A new coating technique that makes bone bond tightly to an artificial joint has been developed by scientists in the US.
Millions of joint replacements are performed each year, but in under a decade at least 12% of them will require surgical revision, half of these because the prosthesis has worked loose.
Currently, replacement joints are anchored in place using a bone cement compound called poly-methyl methacrylate (PMMA), which is disadvantageous for several reasons: most importantly, it has a different stiffness to native bone, so when the bone bends or flexes it moves a different amount to the cement, causing cracking and encouraging the two to part company.
Also, as PMMA is setting, it releases a large amount of heat, which can damage nearby tissue and also makes it difficult to include within the cement chemicals or growth factors that might help to promote local healing, or bone repair.
Efforts were made to produce porous prostheses intended to encourage bone to grow into the device, locking it in place, but these too have largely been abandoned owing to poor bone in-growth.
Now, step forward MIT's Paula Hammond. She and her team have instead developed a technique to apply a multi-layed, growth-factor impregnated coating to the surfaces of titanium or plastic prosthetic devices.
The base layer of the coating, which is about 1/5000th of a millimetre thick, contains hydroxyapatite (HAP), the very same calcium phosphate compound found naturally in bone.
Atop this HAP layer is a series dissolvable layers made from the bio-friendly polymers poly-beta-amino ester and polyacrylic acid. Impregnated into each of these layers is a growth signal called bone morphogenetic protein-2 (BMP2), which strongly stimulates the growth of new bone-building cells known as osteoblasts.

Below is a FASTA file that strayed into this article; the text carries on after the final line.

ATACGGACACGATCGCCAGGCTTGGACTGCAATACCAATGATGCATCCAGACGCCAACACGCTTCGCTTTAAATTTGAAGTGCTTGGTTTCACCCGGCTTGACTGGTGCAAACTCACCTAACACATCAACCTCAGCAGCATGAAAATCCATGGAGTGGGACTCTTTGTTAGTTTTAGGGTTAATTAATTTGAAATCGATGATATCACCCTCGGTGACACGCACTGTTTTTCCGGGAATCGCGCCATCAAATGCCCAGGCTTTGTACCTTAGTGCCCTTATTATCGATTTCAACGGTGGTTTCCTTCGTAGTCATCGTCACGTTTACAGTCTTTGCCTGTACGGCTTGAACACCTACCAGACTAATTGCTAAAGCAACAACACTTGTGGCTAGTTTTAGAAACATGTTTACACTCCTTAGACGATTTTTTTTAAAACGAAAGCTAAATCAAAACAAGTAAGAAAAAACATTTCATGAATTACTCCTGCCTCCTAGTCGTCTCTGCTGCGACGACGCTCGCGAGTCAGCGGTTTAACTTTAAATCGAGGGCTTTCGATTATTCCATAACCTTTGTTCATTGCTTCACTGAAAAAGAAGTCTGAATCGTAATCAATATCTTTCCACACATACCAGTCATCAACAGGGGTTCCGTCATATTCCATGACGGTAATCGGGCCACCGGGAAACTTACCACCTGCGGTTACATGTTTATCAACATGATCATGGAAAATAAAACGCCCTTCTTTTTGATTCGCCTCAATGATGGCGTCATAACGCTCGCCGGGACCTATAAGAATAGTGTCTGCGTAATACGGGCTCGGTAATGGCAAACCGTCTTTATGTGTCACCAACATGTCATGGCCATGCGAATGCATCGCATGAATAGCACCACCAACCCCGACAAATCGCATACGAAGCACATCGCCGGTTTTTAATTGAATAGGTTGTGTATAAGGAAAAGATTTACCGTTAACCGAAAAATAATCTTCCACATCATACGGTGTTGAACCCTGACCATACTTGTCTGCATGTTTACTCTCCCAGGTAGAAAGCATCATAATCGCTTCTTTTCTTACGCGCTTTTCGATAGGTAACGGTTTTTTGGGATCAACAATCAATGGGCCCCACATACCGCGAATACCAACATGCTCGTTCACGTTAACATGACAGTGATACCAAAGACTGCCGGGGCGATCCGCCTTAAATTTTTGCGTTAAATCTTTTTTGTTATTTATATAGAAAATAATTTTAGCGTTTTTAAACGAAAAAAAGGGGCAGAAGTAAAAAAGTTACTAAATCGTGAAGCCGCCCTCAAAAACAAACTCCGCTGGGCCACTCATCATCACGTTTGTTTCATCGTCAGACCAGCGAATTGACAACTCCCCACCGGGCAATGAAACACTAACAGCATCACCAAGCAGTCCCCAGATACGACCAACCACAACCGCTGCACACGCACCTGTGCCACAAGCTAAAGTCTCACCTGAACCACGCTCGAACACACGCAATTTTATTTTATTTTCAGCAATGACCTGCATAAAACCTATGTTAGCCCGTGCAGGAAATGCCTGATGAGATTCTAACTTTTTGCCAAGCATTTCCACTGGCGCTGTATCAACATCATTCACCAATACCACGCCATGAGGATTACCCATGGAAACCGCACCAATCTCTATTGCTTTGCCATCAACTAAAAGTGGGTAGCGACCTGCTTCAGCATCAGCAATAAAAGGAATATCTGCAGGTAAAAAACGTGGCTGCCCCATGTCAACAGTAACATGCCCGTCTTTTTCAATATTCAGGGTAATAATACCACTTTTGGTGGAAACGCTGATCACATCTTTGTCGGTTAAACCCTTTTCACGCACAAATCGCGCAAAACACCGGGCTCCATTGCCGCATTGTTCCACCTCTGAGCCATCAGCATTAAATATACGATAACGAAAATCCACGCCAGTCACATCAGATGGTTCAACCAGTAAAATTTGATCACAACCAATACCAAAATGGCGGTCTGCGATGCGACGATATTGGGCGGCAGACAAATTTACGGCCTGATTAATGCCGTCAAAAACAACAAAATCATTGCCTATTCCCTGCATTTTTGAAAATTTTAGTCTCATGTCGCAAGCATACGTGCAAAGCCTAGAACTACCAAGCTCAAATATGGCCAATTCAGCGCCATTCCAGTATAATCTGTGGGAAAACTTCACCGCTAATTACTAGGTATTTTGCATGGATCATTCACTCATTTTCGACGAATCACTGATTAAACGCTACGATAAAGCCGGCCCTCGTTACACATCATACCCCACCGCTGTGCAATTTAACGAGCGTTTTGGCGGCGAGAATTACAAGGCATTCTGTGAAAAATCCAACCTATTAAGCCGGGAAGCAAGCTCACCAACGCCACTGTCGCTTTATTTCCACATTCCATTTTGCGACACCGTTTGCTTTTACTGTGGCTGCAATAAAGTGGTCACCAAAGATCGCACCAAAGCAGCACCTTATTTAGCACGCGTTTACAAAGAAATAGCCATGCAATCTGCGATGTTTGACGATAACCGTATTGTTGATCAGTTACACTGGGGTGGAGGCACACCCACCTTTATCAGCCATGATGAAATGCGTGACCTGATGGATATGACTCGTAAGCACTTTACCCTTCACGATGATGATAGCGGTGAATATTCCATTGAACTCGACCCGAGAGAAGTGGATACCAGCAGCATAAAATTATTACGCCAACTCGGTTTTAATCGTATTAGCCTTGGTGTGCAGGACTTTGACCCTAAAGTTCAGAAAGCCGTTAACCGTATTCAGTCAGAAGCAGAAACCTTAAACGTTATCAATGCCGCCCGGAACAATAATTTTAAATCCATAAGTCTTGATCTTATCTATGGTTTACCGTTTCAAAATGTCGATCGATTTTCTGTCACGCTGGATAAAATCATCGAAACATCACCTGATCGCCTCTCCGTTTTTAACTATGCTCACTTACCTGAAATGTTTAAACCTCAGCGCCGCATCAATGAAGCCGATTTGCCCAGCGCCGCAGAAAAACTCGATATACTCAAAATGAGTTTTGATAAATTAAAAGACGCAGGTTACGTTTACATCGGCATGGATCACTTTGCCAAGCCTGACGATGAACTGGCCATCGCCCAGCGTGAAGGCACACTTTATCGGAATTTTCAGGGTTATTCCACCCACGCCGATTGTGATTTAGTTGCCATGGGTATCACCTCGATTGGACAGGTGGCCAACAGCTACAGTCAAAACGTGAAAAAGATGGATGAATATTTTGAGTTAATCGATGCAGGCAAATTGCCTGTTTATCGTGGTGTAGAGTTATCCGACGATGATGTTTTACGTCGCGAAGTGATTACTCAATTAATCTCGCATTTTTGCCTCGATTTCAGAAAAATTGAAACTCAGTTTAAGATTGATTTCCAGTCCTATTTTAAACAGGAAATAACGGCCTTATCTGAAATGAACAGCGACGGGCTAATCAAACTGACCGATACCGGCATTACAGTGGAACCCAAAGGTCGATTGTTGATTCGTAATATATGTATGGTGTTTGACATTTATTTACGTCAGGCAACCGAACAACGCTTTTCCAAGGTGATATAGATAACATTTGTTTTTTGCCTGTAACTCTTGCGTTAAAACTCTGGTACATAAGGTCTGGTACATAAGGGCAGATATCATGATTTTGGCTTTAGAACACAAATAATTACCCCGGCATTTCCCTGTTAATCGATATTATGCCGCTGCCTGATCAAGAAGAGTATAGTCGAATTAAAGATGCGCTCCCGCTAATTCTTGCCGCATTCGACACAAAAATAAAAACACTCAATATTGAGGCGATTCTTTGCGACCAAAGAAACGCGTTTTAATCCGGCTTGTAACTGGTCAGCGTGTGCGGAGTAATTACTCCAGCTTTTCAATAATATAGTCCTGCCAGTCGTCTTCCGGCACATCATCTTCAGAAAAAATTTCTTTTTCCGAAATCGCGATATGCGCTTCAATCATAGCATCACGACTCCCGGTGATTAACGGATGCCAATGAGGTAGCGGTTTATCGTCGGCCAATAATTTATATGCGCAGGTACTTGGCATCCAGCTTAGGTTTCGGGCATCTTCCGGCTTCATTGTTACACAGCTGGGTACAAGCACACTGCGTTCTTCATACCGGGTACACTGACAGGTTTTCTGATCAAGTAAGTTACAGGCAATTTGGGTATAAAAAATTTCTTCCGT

The thickness of these dissolvable layers, which build up like an onion skin and are formed by repeatedly dipping the prosthesis into a solution of the chemicals and then allowing it to dry, can be varied according to need. For a thicker layer, dip more; for a thinner layer, dip it fewer times.
Implanted into the shin bones of experimental animals, prostheses treated with the new coating showed steady release of the BMP-2 growth factor into the surrounding bone over about a 30 day period, and an ensuing in-growth of bone-building osteoblast cells.
Examining the implants under the microscope at time points up to 18 months later showed that the dissolved top layers had disappeared and new bone had grown up to and knitted itself into the HAP (hydroxyapatite) layer. There was no evidence of any tissue reaction to the implant.
Even more convincing was that, compared with untreated control implants, the force needed to remove from the bones prosthetics treated with the new coatings was over 30 times greater, and the test implants frequently came away with pieces of newly-grown bone still attached.
Writing in Science Translational Medicine where the work is published, the authors nonetheless acknowledge that they have worked only with rats so far and the technology needs to be tested in larger species and more realistic clinical settings.
But with the world's population ageing as it is, the demand for improved prosthetics with extended lifetimes has never been greater...